Satellites photos show Russia is expanding military presence in Syria
Russia seems to be expanding its military presence in Syria if satellite photos released Tuesday of two new and unreported bases are an indication.
The discovery comes at a time when US is becoming increasingly suspicious of Moscow’s intentions in Syria. Many Americans believe Russia may be joining the war against Islamic Forces only to protect President Bashar al-Assad’s regime.
US Secretary of State John Kerry bluntly said Russian build-up in Syria is to protect its own forces in that country.
An analysis of the satellite imagery by IHS Janes Intelligence Review points to new bases at Istamo weapons storage complex and Al-Sanobar military complex, both located north of Latakia airport.
So far, Russia’s arms build-up for Syria was going on only in the south of the port city Latakia.
Preparations seem to be under way to receive Russian forces at these new bases.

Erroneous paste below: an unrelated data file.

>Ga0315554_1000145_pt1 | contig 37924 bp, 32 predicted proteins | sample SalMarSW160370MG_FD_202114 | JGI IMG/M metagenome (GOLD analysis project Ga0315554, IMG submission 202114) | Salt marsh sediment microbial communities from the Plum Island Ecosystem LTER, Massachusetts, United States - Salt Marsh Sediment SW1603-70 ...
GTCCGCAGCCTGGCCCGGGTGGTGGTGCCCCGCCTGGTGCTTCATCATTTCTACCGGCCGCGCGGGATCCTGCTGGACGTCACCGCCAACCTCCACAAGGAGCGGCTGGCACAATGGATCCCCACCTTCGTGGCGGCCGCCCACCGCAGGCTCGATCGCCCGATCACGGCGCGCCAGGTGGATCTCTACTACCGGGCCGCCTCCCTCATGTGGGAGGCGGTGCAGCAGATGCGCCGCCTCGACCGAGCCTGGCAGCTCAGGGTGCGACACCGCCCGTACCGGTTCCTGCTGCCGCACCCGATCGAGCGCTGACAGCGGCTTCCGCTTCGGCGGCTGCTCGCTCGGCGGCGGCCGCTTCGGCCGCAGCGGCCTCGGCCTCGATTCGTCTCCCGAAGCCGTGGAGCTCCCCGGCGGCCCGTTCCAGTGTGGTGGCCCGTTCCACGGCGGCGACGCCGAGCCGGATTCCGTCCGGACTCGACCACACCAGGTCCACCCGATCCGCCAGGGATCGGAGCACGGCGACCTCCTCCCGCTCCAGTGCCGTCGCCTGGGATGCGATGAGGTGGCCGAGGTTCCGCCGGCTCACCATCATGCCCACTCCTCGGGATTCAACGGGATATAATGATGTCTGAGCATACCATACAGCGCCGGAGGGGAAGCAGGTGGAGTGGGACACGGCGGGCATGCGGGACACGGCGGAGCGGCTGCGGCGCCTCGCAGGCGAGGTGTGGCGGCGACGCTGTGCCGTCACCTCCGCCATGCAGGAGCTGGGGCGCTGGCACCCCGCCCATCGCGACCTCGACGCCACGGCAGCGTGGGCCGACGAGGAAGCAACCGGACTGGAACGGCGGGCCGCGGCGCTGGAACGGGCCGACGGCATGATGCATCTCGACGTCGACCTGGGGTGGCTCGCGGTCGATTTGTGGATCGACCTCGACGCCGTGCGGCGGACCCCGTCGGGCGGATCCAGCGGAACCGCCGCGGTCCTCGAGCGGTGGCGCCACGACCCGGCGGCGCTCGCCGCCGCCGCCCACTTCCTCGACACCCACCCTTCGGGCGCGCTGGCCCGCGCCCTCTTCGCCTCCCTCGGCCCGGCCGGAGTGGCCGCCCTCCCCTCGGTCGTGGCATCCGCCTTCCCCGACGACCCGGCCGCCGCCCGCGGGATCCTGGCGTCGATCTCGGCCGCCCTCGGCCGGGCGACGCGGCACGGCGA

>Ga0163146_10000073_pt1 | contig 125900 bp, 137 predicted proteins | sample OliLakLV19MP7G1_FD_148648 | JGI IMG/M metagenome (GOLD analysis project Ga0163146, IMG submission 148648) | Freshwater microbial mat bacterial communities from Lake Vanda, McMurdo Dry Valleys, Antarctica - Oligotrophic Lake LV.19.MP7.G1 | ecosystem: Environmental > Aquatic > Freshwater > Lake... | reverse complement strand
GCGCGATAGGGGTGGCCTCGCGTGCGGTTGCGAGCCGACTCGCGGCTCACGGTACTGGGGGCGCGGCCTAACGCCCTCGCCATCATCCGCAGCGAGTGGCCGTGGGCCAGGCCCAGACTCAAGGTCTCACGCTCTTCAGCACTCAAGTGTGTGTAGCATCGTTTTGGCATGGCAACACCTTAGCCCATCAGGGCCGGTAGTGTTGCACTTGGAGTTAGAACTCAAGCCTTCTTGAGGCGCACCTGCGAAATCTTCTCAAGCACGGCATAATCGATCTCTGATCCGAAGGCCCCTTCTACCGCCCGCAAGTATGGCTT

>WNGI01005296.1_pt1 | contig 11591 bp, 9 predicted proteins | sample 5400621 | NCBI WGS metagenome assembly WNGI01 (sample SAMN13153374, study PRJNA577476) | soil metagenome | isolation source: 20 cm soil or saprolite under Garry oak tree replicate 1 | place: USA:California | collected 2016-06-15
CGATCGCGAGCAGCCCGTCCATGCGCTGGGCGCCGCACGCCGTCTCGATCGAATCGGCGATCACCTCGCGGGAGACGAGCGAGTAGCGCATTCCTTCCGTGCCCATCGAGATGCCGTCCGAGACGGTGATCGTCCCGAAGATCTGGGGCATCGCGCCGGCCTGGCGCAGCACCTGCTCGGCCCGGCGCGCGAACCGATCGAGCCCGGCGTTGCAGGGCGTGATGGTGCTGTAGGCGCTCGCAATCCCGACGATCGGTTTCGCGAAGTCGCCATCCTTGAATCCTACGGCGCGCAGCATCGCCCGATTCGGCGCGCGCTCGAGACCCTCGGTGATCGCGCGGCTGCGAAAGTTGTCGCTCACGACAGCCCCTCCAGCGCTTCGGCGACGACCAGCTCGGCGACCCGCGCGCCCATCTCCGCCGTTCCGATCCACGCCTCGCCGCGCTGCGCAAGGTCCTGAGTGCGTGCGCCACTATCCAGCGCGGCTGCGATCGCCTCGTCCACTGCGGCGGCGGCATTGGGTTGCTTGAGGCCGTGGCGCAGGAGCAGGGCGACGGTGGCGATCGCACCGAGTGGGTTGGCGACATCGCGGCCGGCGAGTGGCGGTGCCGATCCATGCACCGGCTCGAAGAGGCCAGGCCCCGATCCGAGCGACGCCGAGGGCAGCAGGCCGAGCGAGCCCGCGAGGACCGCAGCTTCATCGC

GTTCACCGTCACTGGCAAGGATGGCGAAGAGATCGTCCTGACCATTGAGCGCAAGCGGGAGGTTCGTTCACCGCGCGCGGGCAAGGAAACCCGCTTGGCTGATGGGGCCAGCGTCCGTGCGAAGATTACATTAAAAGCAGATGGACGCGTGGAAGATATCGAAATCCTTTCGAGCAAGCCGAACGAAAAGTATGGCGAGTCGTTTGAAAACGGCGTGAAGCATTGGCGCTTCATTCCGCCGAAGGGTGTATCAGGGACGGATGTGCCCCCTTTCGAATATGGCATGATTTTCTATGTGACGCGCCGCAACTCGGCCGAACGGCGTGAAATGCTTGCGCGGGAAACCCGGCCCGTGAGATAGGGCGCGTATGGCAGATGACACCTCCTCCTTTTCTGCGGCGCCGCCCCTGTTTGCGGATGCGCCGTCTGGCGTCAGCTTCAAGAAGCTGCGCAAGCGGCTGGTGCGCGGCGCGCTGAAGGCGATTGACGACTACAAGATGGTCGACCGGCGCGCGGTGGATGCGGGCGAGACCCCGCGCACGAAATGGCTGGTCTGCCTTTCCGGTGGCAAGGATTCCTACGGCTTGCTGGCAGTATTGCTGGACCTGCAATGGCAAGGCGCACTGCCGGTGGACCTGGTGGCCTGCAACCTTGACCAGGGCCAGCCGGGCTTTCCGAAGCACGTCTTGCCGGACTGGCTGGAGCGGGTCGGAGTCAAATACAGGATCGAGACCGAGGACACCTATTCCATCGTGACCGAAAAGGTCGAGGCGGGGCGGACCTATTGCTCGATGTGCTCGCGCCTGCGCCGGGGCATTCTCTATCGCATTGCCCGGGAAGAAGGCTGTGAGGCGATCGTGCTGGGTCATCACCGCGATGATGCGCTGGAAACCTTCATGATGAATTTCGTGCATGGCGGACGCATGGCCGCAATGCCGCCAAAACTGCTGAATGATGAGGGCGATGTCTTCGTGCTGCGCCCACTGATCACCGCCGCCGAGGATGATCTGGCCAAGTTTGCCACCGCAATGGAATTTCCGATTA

Among the indications are the construction of new buildings, significant surface clearing, the grading and paving of terrain, and the presence of tents of the same type as those used by Russian military units.
Syria has admitted of receiving advanced fighter and reconnaissance aircraft from Russia to add fire power in their fight against Islamic State.
Russian fighter planes 4 Su-30SM, 12 Su-25, 12 Su-24M and six Ka-52s are stationed at Latakia (Bassel al-Assad) airport.
An AFP report says the Syrian air force has taken delivery of at least five fighter planes from Moscow, as well as reconnaissance aircraft which can help Syrian Forces identify targets with great accuracy.
Russia has also sent other sophisticated military equipment to the Syrian forces, Their infantry units are now receiving more accurate satellite images of ISIS positions.
US officials have found 28 Russian fighter aircraft in Syria. According to them, Moscow may be sending 2,000 personnel to an airbase south of Latakia.
Meanwhile, the Kommersant newspaper in Moscow quoted a soldier at the naval base in the Syrian city of Tartus as saying that the number of Russian specialists there had grown to 1,700.